This malleability of story, of belief and history, is at the root of control – both of self and of others. Through such change, opinions, motivations, and divisions are crafted and employed in determining the future. This crafting is fundamental to all leadership in human society, at every level. I could write a novel about the impact of story on our political and social viewpoints – and how divisive those stories are designed to be. It is no surprise that those who seek power are well-versed in spinning facts and half-truths (and even lies) in order to influence others and attain goals.
This control could not exist if not for the penchant for humans to need story.
The desire to make the world more endurable, more comfortable, more right, is ingrained in our DNA – and story is the vehicle for that drive. That’s because experience is a result of belief. The old saying, “life is 10% of what happens and 90% of how you take it” is quite true, demonstrably so.
The problem with story begins when the individual accepts all story without discretion. It begins when the child never exposes his handed-me-down stories to the light of factual, reasonable review. Why does a person’s skin color cause them to think less of them? Do they not know what skin pigmentation cells are? And how otherwise that person has the exact same biology as themselves? Blood is red in every vein of all our bodies. Our brains are wrinkled and perched above our spines in just the same way. Human tears fall at the same rate down any cheek. Some of the finest scientific breakthroughs and inventions in human history were achieved by people with dark pigmentation cells in their skin. Ignorance of all this is due to story and is often the basis for implicit bias.
Our internal stories are vastly underestimated – and so often unrecognized for a lifetime, operating on our worldview and view of self like puppet masters. They pull the strings of our thoughts and emotions, influencing our quality of life and our connections to others. Shyness, fear of crowds, low self-confidence, feelings of worthlessness and anxiety are all rooted in the story of Self. This story is a collection of short stories, events or periods of our lives that impacted us, compounded beliefs, and undermined the reality of our goodness, capabilities, and worthiness. Such stories were often written as a result of the actions of others – verbal, physical, or sexual abuse, or simply by mistakes made at formative times.
The human mind will always seek comfort, ease, survival, so such stories are buried but never forgotten. As a result, the strings are there, appearing from the dim past, tied to our every waking moment, influencing us without our realizing it. Studies have shown how human behavior is “rewired” by trauma – proving that experiences write unforgettable stories.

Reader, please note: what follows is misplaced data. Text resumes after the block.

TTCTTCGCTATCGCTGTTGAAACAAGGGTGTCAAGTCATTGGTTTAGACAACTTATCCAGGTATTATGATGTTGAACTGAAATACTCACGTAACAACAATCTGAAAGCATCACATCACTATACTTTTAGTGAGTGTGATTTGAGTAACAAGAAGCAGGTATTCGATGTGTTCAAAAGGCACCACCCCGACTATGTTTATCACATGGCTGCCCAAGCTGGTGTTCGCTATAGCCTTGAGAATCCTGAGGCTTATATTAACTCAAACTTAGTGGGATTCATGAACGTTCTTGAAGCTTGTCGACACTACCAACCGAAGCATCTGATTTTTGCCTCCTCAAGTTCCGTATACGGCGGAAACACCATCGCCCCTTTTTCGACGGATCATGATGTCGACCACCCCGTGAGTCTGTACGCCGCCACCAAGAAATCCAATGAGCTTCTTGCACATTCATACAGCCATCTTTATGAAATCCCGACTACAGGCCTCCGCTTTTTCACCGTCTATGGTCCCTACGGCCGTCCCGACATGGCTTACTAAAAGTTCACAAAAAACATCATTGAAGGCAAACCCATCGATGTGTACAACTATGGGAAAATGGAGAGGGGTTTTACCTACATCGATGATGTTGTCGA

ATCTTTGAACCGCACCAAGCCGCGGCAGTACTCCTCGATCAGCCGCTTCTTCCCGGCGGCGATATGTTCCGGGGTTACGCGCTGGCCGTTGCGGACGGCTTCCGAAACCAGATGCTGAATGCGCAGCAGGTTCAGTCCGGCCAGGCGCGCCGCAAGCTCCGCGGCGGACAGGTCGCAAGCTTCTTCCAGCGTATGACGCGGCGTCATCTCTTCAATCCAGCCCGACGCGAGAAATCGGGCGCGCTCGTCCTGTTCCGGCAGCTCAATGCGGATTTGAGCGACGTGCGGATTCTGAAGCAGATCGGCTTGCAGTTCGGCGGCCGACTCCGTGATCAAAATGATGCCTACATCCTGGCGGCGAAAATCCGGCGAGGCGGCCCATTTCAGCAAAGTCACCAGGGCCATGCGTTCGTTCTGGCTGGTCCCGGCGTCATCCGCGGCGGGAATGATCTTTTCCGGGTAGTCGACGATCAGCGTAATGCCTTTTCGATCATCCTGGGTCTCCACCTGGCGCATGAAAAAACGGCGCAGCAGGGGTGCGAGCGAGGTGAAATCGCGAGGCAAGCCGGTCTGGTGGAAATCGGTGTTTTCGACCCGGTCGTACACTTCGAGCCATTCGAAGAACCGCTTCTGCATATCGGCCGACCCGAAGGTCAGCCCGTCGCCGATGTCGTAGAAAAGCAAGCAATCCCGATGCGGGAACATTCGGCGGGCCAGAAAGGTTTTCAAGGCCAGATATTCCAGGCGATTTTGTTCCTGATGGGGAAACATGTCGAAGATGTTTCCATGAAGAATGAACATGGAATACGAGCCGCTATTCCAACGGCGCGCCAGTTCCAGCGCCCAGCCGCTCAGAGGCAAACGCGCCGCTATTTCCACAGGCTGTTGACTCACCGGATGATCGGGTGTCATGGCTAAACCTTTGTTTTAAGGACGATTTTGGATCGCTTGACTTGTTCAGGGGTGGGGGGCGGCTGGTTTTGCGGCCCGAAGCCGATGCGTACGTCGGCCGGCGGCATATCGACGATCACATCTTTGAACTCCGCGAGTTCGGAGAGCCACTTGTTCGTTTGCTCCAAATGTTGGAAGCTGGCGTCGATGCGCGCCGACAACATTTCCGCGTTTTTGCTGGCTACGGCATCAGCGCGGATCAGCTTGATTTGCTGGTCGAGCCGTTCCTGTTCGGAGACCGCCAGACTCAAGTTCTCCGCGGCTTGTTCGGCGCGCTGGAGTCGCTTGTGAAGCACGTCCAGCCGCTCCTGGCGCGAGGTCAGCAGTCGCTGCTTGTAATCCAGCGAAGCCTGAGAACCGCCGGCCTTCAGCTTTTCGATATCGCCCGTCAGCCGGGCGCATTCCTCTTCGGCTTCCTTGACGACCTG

I like to tell people, “we are everyone we’ve ever been. Every moment, every age, and every mood. Within us is the three-year old, the eight-year old, the seventeen-year old, and so on. It’s why we don’t feel our age. We are all of them at once.” You can experience this like running a finger up and down a ruler – you can feel and be any age with relative ease. Try it and see.
So it’s fairly clear that recognizing stories – both within us and outside of us – is essential to truly being in control of our experience. Our feelings, our motivations, our politics, our relationships – all depend on story, on learning, knowing, seeing…. and being present and accountable for the truth (or lack of truth) in those stories we adopt or reject.
Lastly, I’ll say that I’m drawn to being an author for reasons that should be obvious now. The chance to temporarily replace someone’s reality with one of my making is… fantastic. Like magic. And an honor. What’s more, the opportunity to cast light, to illuminate, to create understanding and spawn further discovery is magnetizing. Somehow, the written word has the ability to bridge, connect, and otherwise join people to a reality that becomes a part of them, a part of their story. When I get excited about writing, those are the sparks that precede the fire of creativity.
I hope you leave this page with a keener sense of story – your story, my story, and the stories that swirl around and within us – now and in the future. Don’t be afraid to be the author (and editor) of your stories.